It’s a very interesting question. The show I’m bringing to Dublin is actually a game show based on phones that I’ll be playing on the street. I’ve previously performed it in an indoor venue Australia and London, but what I find fascinating is that with live performance there is no fourth wall. So with cabaret, theatre, stand up comedy... anything where the performer can and always acknowledge that the audience is there... we’ve just accepted that the audience have mobile phones and that phones and audience members are one and the same thing, across the board. I have stand ups grabbing phones off audience members and talking into the phone, which is just not funny enough. And I find that with now, people on phones are not fully engaging; they’re tweeting, they’re on Facebook, texting... and I think we have tried to change that and we have tried to catch up, so for me it is a massive elephant in the room, but not just on the street, across the board. And think that the reaction has been strongest in theatre where, for example, some months ago some guy told an audience member, repeatedly, to get off his phone and, eventually, he got up mid-play grabbed the phone and smashed it. That, for me, is a reaction, though it’s inappropriate to have it at a play, whereas stand-ups, cabaret performers, street performers haven’t yet caught up with the possibilities and found a way to play with it more. And I accidentally ended up with this joke where you absolutely play with it and the reaction that I’ve got has been insane. One of the games we play is ‘Smash a Phone’ and you should see the reaction we get! Gleeful, naughty, irreverent anger. We need to talk about it, but in a way that’s fun instead of being earnest and serious about it. We need to acknowledge it and play with it. In my head, it feels like we’re all walking around with three arms and nobody’s mentioned it.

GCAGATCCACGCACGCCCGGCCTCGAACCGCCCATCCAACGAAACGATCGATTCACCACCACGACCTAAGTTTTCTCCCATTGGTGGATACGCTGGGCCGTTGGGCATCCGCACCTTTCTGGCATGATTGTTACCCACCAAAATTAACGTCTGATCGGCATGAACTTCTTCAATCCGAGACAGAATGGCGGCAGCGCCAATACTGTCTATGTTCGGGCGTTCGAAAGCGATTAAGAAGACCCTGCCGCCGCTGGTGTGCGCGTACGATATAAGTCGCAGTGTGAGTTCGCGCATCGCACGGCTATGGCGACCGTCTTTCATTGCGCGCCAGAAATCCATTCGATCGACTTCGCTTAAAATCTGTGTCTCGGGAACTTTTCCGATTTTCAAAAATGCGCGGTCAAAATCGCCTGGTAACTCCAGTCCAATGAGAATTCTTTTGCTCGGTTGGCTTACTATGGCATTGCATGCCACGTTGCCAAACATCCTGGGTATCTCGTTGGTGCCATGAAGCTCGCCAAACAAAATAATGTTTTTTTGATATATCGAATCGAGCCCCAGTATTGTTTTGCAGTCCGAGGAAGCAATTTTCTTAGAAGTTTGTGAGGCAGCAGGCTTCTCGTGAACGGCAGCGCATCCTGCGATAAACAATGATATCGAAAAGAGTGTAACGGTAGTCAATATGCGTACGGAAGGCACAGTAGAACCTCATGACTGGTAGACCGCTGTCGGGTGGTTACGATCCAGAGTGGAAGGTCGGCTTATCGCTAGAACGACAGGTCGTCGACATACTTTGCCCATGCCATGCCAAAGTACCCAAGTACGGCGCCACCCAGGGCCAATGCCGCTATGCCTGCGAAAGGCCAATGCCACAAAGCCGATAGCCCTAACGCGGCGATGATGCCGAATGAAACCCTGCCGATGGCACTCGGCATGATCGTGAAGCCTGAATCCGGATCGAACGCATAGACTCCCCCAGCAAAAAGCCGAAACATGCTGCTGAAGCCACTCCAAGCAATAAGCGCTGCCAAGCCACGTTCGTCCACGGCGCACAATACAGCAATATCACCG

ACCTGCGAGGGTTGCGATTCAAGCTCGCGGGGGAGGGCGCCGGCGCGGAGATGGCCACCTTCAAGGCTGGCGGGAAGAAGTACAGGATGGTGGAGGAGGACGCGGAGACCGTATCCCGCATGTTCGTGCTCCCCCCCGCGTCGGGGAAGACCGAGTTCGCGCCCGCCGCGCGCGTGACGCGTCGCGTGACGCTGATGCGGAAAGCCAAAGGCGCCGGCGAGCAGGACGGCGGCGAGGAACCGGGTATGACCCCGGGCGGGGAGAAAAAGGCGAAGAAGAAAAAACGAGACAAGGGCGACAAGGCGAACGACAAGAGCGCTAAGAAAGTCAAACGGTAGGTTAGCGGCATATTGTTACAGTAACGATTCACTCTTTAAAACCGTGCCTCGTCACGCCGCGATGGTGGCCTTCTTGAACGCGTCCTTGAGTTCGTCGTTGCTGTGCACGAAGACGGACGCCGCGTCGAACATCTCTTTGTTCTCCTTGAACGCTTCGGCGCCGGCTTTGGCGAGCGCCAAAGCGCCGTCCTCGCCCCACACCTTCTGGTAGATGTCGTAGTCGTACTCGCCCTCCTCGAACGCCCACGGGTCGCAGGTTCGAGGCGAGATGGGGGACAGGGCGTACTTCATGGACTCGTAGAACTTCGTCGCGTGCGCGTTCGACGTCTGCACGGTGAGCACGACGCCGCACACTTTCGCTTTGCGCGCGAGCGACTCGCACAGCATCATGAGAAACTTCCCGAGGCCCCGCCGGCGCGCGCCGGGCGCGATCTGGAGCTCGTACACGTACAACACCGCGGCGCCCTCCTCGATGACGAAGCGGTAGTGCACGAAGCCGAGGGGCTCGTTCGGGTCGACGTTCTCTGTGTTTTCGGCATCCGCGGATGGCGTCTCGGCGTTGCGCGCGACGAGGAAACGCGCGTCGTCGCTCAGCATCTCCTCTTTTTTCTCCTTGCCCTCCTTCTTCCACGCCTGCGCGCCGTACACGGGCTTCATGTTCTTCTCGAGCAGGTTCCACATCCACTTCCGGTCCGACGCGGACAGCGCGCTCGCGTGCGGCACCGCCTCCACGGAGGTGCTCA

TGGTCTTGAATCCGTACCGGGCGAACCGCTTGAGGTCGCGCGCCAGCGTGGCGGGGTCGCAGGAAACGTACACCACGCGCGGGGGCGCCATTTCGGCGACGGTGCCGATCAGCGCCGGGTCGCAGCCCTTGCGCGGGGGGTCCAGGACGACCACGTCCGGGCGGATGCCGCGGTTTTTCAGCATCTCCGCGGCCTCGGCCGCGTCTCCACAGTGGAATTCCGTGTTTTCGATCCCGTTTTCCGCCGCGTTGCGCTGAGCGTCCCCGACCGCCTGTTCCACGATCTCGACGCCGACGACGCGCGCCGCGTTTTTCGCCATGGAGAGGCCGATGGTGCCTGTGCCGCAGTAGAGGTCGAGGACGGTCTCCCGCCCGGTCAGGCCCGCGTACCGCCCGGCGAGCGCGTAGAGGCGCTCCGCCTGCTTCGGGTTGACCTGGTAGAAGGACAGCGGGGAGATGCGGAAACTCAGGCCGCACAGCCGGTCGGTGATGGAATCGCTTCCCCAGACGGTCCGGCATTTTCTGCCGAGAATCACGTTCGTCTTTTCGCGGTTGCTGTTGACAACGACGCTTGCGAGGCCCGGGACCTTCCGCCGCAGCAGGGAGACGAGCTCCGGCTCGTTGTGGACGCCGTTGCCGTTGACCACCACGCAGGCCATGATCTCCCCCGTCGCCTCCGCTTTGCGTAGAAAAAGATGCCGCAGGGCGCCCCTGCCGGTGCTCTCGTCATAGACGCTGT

How important are events like the Laya Healthcare Street Performance World Championship to those who do what you do?
Well it’s a relatively new festival and I have, unfortunately, seen festivals come and go and fold easily. That said, I’ve only ever heard great things about the Street Performance World Championship. There’s brilliant, big crowds, great shows and it’s really well organized, which is what you really want.
The Laya Healthcare Street Performance World Championships 2013 takes place in Dublin (Merrion Square, 12th - 14th July) and Cork (St. Patrick’s Street, 20th - 21st July). For more information go to www.spwc.ie